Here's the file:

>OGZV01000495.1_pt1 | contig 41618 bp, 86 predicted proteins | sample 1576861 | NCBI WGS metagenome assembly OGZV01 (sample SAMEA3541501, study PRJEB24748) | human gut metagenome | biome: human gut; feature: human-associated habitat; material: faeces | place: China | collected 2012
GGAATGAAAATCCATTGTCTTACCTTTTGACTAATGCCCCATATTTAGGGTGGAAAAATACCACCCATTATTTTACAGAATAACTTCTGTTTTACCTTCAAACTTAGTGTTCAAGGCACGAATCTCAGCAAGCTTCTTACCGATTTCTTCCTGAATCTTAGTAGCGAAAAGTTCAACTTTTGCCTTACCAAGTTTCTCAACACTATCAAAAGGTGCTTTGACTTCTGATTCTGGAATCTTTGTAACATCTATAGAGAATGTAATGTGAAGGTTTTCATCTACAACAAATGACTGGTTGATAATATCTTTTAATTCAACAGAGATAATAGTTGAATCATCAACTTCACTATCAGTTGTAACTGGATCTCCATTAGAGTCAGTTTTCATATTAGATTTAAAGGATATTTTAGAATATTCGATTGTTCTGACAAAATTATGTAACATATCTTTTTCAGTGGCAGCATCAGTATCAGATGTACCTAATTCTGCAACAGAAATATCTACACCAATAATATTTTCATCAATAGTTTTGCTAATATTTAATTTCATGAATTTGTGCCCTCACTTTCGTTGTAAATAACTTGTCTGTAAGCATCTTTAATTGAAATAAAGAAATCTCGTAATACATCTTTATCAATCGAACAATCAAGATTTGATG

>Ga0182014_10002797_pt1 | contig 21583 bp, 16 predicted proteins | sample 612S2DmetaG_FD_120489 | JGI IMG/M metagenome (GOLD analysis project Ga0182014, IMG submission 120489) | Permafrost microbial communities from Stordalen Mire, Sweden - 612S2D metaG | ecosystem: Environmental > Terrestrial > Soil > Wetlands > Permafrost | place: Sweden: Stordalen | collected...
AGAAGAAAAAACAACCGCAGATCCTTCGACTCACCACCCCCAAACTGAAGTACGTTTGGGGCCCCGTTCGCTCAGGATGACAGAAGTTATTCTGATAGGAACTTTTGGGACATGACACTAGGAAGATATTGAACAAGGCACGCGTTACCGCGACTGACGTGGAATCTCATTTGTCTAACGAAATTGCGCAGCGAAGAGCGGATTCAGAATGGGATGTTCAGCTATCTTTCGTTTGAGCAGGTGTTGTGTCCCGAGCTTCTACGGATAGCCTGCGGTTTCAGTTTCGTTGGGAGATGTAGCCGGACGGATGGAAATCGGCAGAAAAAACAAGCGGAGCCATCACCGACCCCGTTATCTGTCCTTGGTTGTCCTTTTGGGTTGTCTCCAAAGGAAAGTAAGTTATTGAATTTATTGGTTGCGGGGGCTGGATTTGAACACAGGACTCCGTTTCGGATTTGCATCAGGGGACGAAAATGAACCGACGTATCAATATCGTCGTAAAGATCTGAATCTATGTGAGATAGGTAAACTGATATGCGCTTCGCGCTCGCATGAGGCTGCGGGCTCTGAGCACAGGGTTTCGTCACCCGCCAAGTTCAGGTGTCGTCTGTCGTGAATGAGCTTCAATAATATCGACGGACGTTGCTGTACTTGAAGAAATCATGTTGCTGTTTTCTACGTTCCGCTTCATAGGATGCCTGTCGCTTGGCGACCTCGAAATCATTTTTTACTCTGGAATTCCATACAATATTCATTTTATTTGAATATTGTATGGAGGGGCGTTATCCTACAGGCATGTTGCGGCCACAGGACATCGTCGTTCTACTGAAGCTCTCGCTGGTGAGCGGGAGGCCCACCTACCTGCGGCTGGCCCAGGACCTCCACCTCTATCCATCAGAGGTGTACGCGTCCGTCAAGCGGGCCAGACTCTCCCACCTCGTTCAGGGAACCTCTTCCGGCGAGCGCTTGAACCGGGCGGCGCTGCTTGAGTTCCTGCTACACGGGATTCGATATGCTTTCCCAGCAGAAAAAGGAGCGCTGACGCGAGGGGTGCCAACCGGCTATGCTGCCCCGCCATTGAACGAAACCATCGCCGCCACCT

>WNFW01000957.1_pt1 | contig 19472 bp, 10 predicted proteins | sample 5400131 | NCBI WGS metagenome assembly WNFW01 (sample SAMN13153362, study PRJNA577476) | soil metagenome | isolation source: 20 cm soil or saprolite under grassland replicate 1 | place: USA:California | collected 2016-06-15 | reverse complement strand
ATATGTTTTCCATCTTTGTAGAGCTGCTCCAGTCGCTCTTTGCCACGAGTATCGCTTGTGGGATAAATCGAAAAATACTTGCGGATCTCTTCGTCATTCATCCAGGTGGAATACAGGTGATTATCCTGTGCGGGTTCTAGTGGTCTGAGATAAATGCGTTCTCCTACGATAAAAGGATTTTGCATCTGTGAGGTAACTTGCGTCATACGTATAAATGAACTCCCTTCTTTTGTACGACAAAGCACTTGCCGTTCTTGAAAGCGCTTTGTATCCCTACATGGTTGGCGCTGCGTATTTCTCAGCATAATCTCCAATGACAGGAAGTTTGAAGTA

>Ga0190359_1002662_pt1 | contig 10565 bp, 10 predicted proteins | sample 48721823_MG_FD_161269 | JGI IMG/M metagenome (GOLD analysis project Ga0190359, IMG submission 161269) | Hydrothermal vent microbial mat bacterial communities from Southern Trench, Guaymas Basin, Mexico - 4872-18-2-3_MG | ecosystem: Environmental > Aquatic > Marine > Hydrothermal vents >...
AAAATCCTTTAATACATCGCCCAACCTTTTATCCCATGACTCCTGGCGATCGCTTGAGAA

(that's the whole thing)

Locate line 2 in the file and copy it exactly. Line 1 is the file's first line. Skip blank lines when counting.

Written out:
GGAATGAAAATCCATTGTCTTACCTTTTGACTAATGCCCCATATTTAGGGTGGAAAAATACCACCCATTATTTTACAGAATAACTTCTGTTTTACCTTCAAACTTAGTGTTCAAGGCACGAATCTCAGCAAGCTTCTTACCGATTTCTTCCTGAATCTTAGTAGCGAAAAGTTCAACTTTTGCCTTACCAAGTTTCTCAACACTATCAAAAGGTGCTTTGACTTCTGATTCTGGAATCTTTGTAACATCTATAGAGAATGTAATGTGAAGGTTTTCATCTACAACAAATGACTGGTTGATAATATCTTTTAATTCAACAGAGATAATAGTTGAATCATCAACTTCACTATCAGTTGTAACTGGATCTCCATTAGAGTCAGTTTTCATATTAGATTTAAAGGATATTTTAGAATATTCGATTGTTCTGACAAAATTATGTAACATATCTTTTTCAGTGGCAGCATCAGTATCAGATGTACCTAATTCTGCAACAGAAATATCTACACCAATAATATTTTCATCAATAGTTTTGCTAATATTTAATTTCATGAATTTGTGCCCTCACTTTCGTTGTAAATAACTTGTCTGTAAGCATCTTTAATTGAAATAAAGAAATCTCGTAATACATCTTTATCAATCGAACAATCAAGATTTGATG